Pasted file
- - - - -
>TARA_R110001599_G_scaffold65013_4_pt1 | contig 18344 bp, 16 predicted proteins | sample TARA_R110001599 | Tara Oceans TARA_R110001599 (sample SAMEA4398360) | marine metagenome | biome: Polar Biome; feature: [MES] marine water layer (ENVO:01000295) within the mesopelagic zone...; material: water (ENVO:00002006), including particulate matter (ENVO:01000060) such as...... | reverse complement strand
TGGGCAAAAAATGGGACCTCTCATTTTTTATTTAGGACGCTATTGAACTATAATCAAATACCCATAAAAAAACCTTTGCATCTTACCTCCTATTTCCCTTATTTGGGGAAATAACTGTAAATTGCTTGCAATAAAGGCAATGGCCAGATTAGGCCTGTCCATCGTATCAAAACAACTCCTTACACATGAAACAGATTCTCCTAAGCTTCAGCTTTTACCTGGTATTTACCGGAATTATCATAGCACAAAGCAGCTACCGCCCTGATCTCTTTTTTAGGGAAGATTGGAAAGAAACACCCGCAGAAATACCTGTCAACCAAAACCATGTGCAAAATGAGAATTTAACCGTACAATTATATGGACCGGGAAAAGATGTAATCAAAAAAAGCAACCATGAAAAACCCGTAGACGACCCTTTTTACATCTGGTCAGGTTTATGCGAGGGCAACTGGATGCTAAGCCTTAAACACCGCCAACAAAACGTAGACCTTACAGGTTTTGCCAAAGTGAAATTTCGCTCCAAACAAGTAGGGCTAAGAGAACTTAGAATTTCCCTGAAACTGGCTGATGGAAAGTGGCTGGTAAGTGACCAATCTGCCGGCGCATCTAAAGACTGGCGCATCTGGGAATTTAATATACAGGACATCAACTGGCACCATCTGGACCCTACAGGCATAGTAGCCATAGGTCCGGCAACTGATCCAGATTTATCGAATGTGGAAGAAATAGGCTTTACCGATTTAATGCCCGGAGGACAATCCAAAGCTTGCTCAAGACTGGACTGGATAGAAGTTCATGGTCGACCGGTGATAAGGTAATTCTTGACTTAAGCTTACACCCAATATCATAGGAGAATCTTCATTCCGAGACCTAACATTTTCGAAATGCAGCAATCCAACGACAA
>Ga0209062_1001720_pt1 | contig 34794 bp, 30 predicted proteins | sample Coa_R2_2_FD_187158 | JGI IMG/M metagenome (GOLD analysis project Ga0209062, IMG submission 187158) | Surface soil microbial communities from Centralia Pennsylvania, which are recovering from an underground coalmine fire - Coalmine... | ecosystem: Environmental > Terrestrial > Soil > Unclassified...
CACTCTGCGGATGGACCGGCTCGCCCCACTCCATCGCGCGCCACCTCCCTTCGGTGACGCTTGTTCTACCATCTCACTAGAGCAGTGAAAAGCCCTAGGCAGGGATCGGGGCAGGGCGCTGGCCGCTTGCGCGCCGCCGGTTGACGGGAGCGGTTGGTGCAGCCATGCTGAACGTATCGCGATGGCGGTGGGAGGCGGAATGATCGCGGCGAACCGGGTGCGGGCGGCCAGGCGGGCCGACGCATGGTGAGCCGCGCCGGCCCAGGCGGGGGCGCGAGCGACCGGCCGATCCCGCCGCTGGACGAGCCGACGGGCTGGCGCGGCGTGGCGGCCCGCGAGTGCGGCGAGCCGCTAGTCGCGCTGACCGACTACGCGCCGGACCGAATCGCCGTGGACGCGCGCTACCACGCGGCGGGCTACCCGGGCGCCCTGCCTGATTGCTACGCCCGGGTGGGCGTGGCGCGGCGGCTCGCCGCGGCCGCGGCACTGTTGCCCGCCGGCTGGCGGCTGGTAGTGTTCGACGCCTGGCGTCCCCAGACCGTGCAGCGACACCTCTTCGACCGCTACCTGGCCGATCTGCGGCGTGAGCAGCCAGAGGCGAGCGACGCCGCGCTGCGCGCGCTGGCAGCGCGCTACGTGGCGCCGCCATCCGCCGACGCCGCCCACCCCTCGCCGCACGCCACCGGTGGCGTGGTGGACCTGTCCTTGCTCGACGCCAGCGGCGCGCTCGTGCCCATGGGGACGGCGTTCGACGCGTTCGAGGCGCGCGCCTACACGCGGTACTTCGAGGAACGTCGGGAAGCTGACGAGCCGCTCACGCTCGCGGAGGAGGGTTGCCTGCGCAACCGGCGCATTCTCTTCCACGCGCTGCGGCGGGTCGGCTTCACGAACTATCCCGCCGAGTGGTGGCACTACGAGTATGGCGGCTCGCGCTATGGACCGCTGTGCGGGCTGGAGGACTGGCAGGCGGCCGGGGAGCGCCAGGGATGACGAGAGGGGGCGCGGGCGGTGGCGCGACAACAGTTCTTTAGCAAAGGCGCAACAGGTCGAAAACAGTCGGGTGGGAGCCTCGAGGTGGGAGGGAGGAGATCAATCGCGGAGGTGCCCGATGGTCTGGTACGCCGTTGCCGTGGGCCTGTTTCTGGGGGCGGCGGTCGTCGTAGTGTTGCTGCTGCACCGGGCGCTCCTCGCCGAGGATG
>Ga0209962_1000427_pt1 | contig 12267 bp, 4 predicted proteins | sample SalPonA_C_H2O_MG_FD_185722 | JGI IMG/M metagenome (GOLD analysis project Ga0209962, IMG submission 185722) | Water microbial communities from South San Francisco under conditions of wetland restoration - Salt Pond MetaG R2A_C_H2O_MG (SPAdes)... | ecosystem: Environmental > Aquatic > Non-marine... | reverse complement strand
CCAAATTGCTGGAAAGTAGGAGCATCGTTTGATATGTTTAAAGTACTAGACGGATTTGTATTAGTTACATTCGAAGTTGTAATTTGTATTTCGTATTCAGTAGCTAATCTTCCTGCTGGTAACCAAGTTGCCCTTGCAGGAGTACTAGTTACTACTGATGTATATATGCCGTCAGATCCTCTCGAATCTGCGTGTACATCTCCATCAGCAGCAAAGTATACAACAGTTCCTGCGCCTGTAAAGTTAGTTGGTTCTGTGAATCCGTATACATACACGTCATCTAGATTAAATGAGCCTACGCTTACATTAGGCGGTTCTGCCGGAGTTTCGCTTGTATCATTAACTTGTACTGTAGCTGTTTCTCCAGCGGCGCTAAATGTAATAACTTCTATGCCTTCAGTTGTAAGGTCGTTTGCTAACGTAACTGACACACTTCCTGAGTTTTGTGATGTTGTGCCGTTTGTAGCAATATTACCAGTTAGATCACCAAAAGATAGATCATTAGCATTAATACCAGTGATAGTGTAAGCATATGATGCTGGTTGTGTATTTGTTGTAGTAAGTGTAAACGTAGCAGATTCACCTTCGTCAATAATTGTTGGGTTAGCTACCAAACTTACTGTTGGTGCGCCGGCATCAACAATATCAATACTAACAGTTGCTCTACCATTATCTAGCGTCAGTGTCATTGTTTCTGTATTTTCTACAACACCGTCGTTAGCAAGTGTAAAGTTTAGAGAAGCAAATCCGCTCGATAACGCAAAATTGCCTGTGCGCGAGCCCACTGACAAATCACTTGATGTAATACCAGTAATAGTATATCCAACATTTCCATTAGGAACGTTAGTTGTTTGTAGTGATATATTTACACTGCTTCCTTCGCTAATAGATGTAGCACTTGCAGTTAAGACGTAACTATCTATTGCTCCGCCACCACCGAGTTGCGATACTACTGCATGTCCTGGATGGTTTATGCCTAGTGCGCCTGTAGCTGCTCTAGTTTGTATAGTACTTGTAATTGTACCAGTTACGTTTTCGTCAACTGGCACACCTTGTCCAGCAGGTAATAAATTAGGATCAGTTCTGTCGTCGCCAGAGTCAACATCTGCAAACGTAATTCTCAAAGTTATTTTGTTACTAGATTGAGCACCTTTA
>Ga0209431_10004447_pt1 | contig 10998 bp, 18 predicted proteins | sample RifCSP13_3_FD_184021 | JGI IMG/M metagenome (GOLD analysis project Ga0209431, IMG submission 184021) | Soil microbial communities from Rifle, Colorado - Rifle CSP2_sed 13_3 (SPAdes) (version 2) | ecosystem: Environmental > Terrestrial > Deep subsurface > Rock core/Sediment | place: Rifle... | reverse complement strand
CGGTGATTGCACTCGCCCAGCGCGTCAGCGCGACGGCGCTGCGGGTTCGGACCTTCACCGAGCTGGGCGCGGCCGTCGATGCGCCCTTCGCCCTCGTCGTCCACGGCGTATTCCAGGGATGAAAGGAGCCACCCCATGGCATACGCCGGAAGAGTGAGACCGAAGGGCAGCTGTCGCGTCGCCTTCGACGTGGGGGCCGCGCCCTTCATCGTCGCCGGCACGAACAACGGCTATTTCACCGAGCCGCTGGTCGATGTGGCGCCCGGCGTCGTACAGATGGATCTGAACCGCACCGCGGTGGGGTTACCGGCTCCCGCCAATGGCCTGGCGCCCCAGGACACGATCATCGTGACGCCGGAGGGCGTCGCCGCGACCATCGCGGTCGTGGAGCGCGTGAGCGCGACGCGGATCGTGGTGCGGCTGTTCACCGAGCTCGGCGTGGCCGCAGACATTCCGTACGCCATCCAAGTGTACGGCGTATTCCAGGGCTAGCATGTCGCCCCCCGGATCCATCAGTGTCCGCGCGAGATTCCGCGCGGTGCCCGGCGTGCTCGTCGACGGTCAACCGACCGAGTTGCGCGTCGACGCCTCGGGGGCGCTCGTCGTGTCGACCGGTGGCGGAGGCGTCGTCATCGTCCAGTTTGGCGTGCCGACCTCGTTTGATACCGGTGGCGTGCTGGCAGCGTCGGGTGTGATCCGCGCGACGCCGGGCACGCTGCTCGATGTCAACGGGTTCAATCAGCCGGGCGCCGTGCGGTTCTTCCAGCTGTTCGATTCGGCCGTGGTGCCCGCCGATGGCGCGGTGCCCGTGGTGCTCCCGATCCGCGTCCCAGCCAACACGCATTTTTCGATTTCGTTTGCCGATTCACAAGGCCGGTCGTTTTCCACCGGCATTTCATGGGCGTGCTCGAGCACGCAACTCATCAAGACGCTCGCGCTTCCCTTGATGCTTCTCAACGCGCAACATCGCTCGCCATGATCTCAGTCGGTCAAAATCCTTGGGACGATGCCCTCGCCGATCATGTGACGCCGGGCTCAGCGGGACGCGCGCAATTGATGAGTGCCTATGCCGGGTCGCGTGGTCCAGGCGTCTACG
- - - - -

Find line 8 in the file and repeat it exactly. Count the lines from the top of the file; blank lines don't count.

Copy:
CGGTGATTGCACTCGCCCAGCGCGTCAGCGCGACGGCGCTGCGGGTTCGGACCTTCACCGAGCTGGGCGCGGCCGTCGATGCGCCCTTCGCCCTCGTCGTCCACGGCGTATTCCAGGGATGAAAGGAGCCACCCCATGGCATACGCCGGAAGAGTGAGACCGAAGGGCAGCTGTCGCGTCGCCTTCGACGTGGGGGCCGCGCCCTTCATCGTCGCCGGCACGAACAACGGCTATTTCACCGAGCCGCTGGTCGATGTGGCGCCCGGCGTCGTACAGATGGATCTGAACCGCACCGCGGTGGGGTTACCGGCTCCCGCCAATGGCCTGGCGCCCCAGGACACGATCATCGTGACGCCGGAGGGCGTCGCCGCGACCATCGCGGTCGTGGAGCGCGTGAGCGCGACGCGGATCGTGGTGCGGCTGTTCACCGAGCTCGGCGTGGCCGCAGACATTCCGTACGCCATCCAAGTGTACGGCGTATTCCAGGGCTAGCATGTCGCCCCCCGGATCCATCAGTGTCCGCGCGAGATTCCGCGCGGTGCCCGGCGTGCTCGTCGACGGTCAACCGACCGAGTTGCGCGTCGACGCCTCGGGGGCGCTCGTCGTGTCGACCGGTGGCGGAGGCGTCGTCATCGTCCAGTTTGGCGTGCCGACCTCGTTTGATACCGGTGGCGTGCTGGCAGCGTCGGGTGTGATCCGCGCGACGCCGGGCACGCTGCTCGATGTCAACGGGTTCAATCAGCCGGGCGCCGTGCGGTTCTTCCAGCTGTTCGATTCGGCCGTGGTGCCCGCCGATGGCGCGGTGCCCGTGGTGCTCCCGATCCGCGTCCCAGCCAACACGCATTTTTCGATTTCGTTTGCCGATTCACAAGGCCGGTCGTTTTCCACCGGCATTTCATGGGCGTGCTCGAGCACGCAACTCATCAAGACGCTCGCGCTTCCCTTGATGCTTCTCAACGCGCAACATCGCTCGCCATGATCTCAGTCGGTCAAAATCCTTGGGACGATGCCCTCGCCGATCATGTGACGCCGGGCTCAGCGGGACGCGCGCAATTGATGAGTGCCTATGCCGGGTCGCGTGGTCCAGGCGTCTACG